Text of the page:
We investigate the evolution of the galaxy stellar mass function (SMF) and stellar mass density from redshift z=0.2 to z=1.5 of a $K_{AB}$22.5) samples, respectively. The SMF is measured with ~760,000 galaxies down to $K_s$=22 and over an effective area of ~22.4 deg$^2$, the latter of which drastically reduces the statistical uncertainties (i.e. Poissonian error & cosmic variance). We point out the importance of a careful control of the photometric calibration, whose impact becomes quickly dominant when statistical uncertainties are reduced, which will be a major issue for future generation of cosmological surveys with, e.g. EUCLID or LSST. By exploring the rest-frame (NUV-r) vs (r-$K_s$) color-color diagram separating star-forming and quiescent galaxies, (1) we find that the density of very massive log($M_*/ M_{\\odot}$) > 11.5 galaxies is largely dominated by quiescent galaxies and increases by a factor 2 from z~1 to z~0.2, which allows for additional mass assembly via dry mergers, (2) we confirm a scena...
1981-08-01
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Ekpyrotic and Cyclic Cosmology
Lehners, Jean-Luc
2008-01-01
Ekpyrotic and cyclic cosmologies provide theories of the very early and of the very late universe. In these models, the big bang is described as a collision of branes - and thus the big bang is not the beginning of time. Before the big bang, there is an ekpyrotic phase with equation of state w=P/rho >> 1 (where P is the average pressure and rho the average energy density) during which the universe slowly contracts. This phase resolves the standard cosmological puzzles and generates a nearly scale-invariant spectrum of cosmological perturbations containing a significant non-gaussian component. At the same time it produces small-amplitude gravitational waves with a blue spectrum. The dark energy dominating the present-day cosmological evolution is reinterpreted as a small attractive force between our brane and a parallel one. This force eventually induces a new ekpyrotic phase and a new brane collision, leading to the idea of a cyclic universe. This review discusses the detailed properties of these models, thei...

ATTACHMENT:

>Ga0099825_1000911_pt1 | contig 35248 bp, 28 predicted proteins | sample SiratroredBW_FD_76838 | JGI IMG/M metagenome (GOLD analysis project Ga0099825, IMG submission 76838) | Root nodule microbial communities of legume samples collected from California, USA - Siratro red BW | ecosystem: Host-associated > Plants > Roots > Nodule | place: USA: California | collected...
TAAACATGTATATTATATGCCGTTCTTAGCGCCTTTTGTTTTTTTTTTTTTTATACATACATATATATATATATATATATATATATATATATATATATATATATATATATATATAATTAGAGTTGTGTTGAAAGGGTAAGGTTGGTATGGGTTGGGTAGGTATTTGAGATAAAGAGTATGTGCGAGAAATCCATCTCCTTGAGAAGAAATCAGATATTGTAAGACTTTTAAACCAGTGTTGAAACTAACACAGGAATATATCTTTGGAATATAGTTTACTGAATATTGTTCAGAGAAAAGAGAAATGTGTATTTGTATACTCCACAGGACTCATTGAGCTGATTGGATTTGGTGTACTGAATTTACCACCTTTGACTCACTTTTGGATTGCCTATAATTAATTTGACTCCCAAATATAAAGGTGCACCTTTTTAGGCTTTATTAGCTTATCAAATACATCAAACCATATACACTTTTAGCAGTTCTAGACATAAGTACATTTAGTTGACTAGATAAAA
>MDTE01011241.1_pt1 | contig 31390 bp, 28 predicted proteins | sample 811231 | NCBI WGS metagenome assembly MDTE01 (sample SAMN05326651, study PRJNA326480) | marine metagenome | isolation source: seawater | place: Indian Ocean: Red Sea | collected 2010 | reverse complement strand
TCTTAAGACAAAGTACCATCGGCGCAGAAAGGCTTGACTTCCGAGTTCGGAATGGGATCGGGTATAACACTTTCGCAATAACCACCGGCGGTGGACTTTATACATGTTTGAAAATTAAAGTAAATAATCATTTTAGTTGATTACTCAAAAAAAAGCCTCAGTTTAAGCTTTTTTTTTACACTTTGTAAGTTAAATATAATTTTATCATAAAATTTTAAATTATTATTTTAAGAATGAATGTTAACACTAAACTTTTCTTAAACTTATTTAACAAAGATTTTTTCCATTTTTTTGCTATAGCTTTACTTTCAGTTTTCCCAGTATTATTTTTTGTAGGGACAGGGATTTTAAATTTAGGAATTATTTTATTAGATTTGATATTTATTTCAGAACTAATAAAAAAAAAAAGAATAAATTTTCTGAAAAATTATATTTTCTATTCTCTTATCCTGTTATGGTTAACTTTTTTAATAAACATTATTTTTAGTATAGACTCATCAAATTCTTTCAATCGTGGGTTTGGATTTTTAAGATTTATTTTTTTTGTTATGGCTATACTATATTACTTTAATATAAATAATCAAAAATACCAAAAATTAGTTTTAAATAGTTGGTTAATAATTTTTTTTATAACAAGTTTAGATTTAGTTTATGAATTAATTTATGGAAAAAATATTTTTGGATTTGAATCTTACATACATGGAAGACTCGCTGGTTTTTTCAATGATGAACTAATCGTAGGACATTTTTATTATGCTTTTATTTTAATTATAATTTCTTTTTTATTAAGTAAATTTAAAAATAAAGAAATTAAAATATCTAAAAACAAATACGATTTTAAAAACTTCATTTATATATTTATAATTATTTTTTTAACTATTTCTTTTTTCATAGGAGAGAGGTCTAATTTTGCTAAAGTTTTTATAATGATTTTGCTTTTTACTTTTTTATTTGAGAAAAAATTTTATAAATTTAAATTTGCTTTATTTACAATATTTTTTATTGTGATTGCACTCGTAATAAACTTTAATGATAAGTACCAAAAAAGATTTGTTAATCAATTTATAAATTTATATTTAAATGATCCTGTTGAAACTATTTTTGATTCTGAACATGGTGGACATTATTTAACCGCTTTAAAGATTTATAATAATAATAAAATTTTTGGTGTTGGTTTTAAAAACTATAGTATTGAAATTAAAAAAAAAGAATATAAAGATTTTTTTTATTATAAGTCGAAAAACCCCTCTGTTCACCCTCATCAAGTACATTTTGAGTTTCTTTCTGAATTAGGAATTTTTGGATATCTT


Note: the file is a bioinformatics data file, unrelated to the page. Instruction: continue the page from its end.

Quantum cosmological metroland model
Anderson, E.; Franzen, A.T.
2010-01-01
Relational particle mechanics is useful for modelling whole-universe issues such as quantum cosmology or the problem of time in quantum gravity, including some aspects outside the reach of comparably complex mini-superspace models. In this paper, we consider the mechanics of pure shape and not scale
Cosmological dynamical systems
Leon, Genly
2014-01-01
In this book are studied, from the perspective of the dynamical systems, several Universe models. In chapter 1 we give a bird's eye view on cosmology and cosmological problems. Chapter 2 is devoted to a brief review on some results and useful tools from the qualitative theory of dynamical systems. They provide the theoretical basis for the qualitative study of concrete cosmological models. Chapters 1 and 2 are a review of well-known results. Chapters 3, 4, 5 and 6 are devoted to our main results. In these chapters are extended and settled in a substantially different, more strict mathematical language, several results obtained by one of us in arXiv:0812.1013 [gr-qc]; arXiv:1009.0689 [gr-qc]; arXiv:0904.1577[gr-qc]; and arXiv:0909.3571 [hep-th]. In chapter 6, we provide a different approach to the subject discussed in astro-ph/0503478. Additionally, we perform a Poincar\\'e compactification process allowing to construct a global phase space containing all the cosmological information in both finite and infinite...